[This post was written by John Ring, who is the Nation’s correspondent from Afghanistan, where he is serving the entire nation.] It’s all quiet —- some would say too quiet -— on the Reds front. No news on Arroyo. Choo is gone. No trades. Nothing. So while we collectively ponder the state of the current […]
Let’s recap today’s titanic struggle…. FINAL Cincinnati 5 Milwaukee 6 W: J. Henderson (4-5) L: Z. Duke (1-2) BOX SCORE POSITIVES –Todd Frazier was 2-4 with a homer and two RBI. Jay Bruce and Joey Votto were each 2-4 with a walk; Bruce scored two runs and Votto drove in one. As noted below, Bruce […]
Over at Grantland, Jonah Keri has a pretty good piece on the Todd Frazier dilemma that will be staring the Reds in the face when Joey Votto returns (this weekend, hopefully). I’ve gone on the record as urging people not to worry; there will be plenty of ABs to go around, with Frazier playing all […]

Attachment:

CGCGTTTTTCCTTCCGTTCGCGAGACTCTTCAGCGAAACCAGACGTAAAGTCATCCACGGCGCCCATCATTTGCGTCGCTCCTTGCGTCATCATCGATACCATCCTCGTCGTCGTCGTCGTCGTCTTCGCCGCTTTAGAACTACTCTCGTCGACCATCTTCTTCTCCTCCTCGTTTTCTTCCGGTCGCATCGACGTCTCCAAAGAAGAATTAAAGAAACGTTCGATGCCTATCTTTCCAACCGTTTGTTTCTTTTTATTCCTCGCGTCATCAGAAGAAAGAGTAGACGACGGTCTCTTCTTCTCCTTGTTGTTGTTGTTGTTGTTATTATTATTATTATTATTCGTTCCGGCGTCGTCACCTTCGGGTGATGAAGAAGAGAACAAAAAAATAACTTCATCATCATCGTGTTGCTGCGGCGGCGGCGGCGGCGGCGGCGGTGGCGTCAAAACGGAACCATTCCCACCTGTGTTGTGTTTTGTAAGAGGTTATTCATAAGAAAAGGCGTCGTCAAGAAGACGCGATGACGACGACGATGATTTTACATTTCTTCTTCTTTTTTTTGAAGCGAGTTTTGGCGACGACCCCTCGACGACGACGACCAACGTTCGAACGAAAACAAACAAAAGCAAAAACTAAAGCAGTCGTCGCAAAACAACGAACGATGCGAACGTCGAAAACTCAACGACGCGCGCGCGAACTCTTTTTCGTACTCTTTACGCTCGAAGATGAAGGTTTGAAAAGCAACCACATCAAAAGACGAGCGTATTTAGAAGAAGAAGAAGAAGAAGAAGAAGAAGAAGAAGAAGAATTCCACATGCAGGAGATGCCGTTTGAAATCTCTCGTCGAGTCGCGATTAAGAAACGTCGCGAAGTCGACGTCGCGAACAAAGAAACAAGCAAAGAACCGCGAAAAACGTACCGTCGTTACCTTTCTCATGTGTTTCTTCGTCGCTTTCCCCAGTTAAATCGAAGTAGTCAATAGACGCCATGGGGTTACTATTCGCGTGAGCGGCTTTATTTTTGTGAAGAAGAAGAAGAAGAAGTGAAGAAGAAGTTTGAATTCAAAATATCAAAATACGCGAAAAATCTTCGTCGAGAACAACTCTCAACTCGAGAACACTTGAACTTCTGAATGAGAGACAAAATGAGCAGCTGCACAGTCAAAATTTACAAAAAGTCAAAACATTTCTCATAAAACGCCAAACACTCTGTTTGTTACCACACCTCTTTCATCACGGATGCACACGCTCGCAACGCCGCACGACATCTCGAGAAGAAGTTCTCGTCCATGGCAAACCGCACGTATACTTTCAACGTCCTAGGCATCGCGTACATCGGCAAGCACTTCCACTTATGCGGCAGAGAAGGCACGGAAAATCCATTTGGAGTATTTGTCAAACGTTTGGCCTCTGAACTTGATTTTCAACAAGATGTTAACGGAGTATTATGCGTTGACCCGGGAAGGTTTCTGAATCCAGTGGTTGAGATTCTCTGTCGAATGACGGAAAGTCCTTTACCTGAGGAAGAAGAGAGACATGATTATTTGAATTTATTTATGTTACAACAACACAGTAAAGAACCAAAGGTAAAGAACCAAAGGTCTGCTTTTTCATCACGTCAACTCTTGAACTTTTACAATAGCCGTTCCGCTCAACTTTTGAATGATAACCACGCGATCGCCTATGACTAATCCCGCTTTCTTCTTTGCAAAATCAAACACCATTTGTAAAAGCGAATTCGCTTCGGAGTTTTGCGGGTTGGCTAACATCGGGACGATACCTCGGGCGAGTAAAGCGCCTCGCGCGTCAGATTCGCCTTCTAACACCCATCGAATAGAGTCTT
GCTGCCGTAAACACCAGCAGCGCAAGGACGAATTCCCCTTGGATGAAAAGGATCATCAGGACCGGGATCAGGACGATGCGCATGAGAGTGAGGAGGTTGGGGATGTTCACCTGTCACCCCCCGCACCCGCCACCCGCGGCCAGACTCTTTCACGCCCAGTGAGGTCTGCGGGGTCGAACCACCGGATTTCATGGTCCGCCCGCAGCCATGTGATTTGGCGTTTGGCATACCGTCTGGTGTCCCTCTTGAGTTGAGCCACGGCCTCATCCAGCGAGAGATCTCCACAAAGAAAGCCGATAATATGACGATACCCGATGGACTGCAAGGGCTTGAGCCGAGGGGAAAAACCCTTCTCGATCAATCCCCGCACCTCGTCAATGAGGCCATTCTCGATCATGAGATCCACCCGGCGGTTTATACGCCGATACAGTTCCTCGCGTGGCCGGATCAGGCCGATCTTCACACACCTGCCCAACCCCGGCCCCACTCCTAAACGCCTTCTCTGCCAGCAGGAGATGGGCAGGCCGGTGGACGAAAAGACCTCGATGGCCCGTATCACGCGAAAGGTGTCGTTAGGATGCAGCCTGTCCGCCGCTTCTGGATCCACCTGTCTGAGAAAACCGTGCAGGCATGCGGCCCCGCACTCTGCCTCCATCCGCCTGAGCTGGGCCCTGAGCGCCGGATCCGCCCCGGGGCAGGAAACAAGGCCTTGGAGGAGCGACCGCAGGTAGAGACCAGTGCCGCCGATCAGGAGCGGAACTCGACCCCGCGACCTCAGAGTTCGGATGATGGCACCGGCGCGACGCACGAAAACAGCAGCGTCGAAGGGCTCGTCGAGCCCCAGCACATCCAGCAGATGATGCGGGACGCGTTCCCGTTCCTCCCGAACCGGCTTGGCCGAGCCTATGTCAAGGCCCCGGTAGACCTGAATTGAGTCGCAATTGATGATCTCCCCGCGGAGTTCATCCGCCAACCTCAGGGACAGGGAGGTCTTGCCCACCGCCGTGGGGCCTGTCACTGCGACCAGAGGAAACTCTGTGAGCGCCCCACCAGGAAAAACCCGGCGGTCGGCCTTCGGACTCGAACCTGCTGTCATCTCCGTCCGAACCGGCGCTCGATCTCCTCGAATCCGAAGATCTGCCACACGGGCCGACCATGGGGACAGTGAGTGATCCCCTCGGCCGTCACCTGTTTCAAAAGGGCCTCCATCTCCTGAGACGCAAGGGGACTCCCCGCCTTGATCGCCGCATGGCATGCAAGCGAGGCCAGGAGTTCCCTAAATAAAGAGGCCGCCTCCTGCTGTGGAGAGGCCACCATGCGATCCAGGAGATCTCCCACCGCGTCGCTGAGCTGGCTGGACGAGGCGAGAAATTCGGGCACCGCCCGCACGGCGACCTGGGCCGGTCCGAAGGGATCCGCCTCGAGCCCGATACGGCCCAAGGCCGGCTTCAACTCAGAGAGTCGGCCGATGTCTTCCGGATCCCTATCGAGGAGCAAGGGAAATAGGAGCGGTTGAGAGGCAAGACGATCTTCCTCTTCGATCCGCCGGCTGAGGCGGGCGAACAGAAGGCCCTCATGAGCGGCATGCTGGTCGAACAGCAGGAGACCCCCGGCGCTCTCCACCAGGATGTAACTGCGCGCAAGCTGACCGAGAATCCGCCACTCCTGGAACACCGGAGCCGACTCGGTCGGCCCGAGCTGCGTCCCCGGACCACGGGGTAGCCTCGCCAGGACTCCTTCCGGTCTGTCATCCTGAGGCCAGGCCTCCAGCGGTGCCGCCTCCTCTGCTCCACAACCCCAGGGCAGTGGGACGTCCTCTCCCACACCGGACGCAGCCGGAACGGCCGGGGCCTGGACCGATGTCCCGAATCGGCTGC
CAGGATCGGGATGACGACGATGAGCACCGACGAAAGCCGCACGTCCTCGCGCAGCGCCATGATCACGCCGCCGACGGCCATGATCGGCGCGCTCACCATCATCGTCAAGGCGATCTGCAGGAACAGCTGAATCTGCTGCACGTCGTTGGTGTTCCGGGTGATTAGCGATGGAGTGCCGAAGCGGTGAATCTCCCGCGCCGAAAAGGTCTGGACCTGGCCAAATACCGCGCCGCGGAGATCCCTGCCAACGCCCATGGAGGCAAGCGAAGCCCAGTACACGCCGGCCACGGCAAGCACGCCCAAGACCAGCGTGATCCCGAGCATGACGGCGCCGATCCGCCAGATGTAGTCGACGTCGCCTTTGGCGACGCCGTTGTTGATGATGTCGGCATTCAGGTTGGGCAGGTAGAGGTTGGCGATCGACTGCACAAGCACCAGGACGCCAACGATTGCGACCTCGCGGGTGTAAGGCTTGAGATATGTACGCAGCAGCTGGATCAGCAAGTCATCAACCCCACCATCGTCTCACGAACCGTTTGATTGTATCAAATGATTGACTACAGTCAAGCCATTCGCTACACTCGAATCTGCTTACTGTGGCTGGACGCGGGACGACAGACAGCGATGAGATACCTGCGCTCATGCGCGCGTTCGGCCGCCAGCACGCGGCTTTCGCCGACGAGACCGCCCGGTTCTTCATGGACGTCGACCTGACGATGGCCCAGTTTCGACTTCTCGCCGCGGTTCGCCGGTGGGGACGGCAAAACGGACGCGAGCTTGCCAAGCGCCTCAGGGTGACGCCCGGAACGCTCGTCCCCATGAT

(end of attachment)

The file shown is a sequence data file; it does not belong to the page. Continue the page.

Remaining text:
November 16, 2000: In cost cutting moves, the Reds deal away popular semi-regulars catcher Eddie Taubensee and IF-OF Chris Stynes. The 1999 and 2000 Reds were some of General Manager Jim Bowden’s busiest transaction years. Trying to balance the team’s budget around the salaries of stars such as Barry Larkin ($5.3 million), Dante Bichette ($7 […]
November 3, 1934: The Cincinnati Reds purchase outfielder Ival Goodman and third baseman Lew Riggs from the St. Louis Cardinals. Both players had been caught up in the vast organizational talent that made up the St. Louis Cardinals organization during that time. Between 1926 and 1934, the Cardinals appeared in five World Series, winning three […]